UW-Madison professor Erin Silva is working on two projects; one involves reviving a large block of agricultural land, Whirling Thunder, to produce organic row crops, vegetables and livestock. A second project involves the creation of a community garden in a subsidized housing unit.
Erin Silva, UW Plant Pathology
CWD investigation through the detection of the disease agents (prions) from soil and tissues of infected animals. This project includes investigation of an oxidant for use as a potential remediation tool for prion-contaminated soils.
Alexandra Chesney, Ph.D. Student, Department of Soil Science
In partnership with David Overstreet (College of the Menominee Nation), this project engages Menominee high school and college students on a project documenting the history of Menominee Indian agriculture and land-use in northeastern Wisconsin. The size and spatial organization of the native agricultural communities have major implications for the cultural and ecological history of the region.
William Gartner, Senior Lecturer, Department of Geography
Land surveys demonstrate far better regeneration and retention of native biodiversity on tribal lands than nearby public lands, therefore suggesting that Native Nations are excellent land stewards with results superior to state parks and county, state, and national forests.
Donald Waller, Professor, Botany and Nelson Institute
The “G-WOW” Initiative demonstrates a new model of culturally relevant climate literacy by integrating traditional ecological knowledge (TEK) and place-based evidence of how climate change is affecting the traditional “lifeways” of the Lake Superior Ojibwe, with western science. The G-WOW model is transferrable to all cultures and locations and promotes community based action to address changing climate. G-WOW features a web-based service learning curriculum (www.g-wow.org), professional development institutes, school programs, and an interactive learning center at the Northern Great Lakes Visitor Center in Ashland, WI. G-WOW is a partnership between UW-Extension; the Great Lakes Indian Fish and Wildlife Commission representing Ojibwe Tribes in Wisconsin, Minnesota, and Michigan; U.S. Forest Service; and the Apostle Islands National Lakeshore-National Park Service.
Cathy Techtmann, Professor, Environmental Outreach Specialist, UW-Extension, Environmental Resources Center
This the most recent addition to the National Estuarine Reserve System, and is one of 28 areas across the country designated for long-term research on coastal resources and the human populations those resources support. NERR works with the Fond du Lac Band of Lake Superior Chippewa (Minnesota) and other partners in education, research and major NERR initiatives.
Erika Washburn, Lake Superior NERR
Developed in partnership with Oneida and Menominee communities, POSOH helps prepare Native American students for bioenergy and sustainability-related studies and careers. POSOH aims to achieve that by offering science education that is both place-based and culturally relevant, attributes that have been shown to improve learning.
Hedi Lauffer, Researcher, College of Agricultural and Life Sciences, and Co-Project Director
This research is coordinated with the Great Lakes Indian Fish and Wildlife Commission (GLIFWC). For Wisconsin, this work mainly involves assessing the effects of old metals mining.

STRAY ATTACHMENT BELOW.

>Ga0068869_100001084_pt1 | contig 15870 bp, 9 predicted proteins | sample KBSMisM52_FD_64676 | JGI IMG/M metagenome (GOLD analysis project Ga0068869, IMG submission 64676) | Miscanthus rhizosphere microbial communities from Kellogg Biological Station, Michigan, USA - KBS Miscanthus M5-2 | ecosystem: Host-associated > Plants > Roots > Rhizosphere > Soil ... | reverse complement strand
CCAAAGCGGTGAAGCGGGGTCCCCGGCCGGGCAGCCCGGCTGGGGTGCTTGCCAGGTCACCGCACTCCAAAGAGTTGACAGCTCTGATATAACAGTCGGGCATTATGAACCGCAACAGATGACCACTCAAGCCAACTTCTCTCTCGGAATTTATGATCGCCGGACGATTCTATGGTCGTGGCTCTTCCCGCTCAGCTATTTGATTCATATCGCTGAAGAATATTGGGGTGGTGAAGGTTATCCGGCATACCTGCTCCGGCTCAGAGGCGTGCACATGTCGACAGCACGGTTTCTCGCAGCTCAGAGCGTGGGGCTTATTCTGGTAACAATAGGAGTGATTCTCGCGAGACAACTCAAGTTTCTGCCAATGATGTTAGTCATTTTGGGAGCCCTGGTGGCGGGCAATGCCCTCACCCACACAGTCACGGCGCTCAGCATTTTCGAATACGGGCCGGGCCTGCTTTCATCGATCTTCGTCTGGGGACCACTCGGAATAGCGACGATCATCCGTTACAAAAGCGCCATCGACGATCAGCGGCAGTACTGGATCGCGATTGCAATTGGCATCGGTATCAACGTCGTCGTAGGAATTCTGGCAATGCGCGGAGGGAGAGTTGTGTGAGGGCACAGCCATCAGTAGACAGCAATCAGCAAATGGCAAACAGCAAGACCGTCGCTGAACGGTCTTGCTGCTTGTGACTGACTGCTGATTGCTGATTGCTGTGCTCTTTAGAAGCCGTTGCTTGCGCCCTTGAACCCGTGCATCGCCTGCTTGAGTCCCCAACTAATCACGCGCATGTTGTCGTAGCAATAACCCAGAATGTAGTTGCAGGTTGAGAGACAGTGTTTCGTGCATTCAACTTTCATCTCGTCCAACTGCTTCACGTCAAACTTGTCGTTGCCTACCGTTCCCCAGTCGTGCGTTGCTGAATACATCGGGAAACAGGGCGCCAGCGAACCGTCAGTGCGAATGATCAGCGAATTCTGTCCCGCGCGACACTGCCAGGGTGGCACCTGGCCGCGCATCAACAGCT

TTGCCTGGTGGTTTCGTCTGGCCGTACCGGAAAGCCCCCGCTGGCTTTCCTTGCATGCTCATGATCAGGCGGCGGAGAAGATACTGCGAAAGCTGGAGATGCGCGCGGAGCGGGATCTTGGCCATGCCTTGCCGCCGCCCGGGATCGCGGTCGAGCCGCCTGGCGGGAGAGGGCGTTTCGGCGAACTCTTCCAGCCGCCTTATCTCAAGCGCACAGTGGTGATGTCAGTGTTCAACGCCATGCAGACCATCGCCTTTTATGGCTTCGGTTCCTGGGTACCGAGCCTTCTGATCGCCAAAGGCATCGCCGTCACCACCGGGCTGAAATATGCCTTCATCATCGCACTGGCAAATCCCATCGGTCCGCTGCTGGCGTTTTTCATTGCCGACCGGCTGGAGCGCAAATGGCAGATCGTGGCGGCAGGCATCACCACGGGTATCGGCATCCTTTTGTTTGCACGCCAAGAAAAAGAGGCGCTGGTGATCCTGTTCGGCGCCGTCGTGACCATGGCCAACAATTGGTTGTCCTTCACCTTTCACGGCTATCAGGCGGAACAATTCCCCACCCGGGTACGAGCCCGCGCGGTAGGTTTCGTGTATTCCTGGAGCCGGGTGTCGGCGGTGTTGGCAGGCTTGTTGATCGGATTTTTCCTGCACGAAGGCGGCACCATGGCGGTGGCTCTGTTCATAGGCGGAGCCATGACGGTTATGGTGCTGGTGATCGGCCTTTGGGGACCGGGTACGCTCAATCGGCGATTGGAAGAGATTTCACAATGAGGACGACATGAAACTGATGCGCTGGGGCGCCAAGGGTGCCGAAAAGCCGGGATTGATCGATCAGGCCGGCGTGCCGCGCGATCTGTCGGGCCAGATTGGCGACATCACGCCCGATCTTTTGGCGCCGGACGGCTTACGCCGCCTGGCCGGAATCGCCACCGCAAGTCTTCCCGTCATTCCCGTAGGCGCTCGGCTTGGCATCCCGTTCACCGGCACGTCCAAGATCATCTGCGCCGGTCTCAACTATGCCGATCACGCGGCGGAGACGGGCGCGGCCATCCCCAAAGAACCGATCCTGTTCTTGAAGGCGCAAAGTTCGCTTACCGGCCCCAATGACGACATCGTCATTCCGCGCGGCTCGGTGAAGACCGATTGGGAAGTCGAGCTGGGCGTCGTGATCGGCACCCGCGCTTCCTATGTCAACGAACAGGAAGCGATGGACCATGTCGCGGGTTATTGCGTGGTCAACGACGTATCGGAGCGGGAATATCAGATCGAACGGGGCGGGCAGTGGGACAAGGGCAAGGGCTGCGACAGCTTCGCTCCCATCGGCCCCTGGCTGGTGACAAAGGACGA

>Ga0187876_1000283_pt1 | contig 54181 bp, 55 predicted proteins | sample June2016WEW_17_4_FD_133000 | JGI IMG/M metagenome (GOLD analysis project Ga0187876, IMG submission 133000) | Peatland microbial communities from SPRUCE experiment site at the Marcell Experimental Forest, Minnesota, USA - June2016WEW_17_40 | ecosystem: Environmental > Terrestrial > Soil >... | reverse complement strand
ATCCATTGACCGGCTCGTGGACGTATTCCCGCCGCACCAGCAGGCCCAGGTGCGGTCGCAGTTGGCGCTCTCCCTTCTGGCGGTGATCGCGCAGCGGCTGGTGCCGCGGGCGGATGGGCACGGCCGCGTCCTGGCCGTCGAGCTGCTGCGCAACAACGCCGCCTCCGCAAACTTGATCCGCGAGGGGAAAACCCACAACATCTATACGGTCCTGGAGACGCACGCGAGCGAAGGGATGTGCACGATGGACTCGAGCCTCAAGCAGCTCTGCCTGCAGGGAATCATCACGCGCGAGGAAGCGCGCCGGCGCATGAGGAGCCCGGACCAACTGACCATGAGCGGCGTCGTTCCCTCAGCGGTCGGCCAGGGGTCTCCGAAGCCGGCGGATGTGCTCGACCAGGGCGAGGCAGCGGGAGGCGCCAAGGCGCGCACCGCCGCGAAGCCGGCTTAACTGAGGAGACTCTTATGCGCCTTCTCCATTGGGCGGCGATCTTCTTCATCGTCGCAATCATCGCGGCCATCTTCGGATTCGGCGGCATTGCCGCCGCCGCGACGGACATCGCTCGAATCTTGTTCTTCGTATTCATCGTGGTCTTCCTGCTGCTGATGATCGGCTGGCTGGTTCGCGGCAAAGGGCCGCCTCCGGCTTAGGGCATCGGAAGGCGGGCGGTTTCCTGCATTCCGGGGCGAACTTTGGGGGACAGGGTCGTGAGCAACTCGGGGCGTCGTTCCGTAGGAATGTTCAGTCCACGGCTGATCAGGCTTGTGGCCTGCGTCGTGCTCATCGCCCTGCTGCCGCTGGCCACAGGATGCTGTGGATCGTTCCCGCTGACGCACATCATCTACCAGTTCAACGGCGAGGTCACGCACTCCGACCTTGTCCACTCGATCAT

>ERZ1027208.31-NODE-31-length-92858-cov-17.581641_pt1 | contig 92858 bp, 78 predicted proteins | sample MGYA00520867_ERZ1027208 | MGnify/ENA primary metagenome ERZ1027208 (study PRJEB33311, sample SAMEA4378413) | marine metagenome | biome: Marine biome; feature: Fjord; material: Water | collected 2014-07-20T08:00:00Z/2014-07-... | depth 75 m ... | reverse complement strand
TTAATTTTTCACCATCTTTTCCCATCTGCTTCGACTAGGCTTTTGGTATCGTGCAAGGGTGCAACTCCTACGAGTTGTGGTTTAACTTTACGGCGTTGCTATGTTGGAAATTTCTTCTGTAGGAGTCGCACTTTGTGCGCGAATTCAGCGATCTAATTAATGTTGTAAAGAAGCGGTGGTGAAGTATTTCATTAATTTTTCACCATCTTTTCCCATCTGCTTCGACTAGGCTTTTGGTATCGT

This is a capstone course that gave students a diverse perspective on ethnobotany, ethnobiology, stewardship practices, and lifeways of the Lake Superior Ojibwe. Students worked at four different field sites on the Bad River Indian Reservation and had multiple opportunities to hear from tribal leadership and natural resource employees throughout the Ojibwe Ceded Territories. The course offered a unique opportunity to study ecology and environmental justice from an indigenous perspective.
Joe Rose, Bad River Ojibwe elder, member of the Midewiwin Lodge, and retired Northland College faculty
Jessie Conaway, lecturer and Nelson Institute Native Nations Outreach Specialist
is a research initiative funded by the Social Sciences Humanities Research Council of Canada and led by the University of Alberta, the Traditional Knowledge Steering Committee of the Mackenzie River Basin Board, the Government of the Northwest Territories and more. From 2015-2022, the project will fund local and traditional knowledge research activities in the Mackenzie River basin and sister projects in the Lower Amazon and Lower Mekong River Basins, with the long-term goal of strengthening the voices of subsistence fishers and Indigenous communities in the governance of major fresh water ecosystems.
Ian Baird, Professor, Geography
This group is working to develop online trainings, a resource list of online educational opportunities, and to coordinate with Wisconsin state agencies to prioritize Traditional Ecological Knowledge and state Tribal expertise on climate impacts. The partner tribes are Red Cliff, Oneida and Ho-Chunk.
Jessie Conaway, Nelson Institute Native Nations Outreach Specialist
This research includes the development of a spatially explicit model that incorporates tribal boundaries, the ceded territory and tribal wolf management goals.
Tim Van Deelen, Forest and Wildlife Ecology
This is a collaboration with Bad River Band of Lake Superior Chippewa to survey tribal attitudes to wolf policy in Wisconsin, and collaboration with Little River Band of Ottawa Indians in Michigan to evaluate the effect of state interventions to prevent livestock losses caused by wolves.
Adrian Treves, Associate Professor, Nelson Institute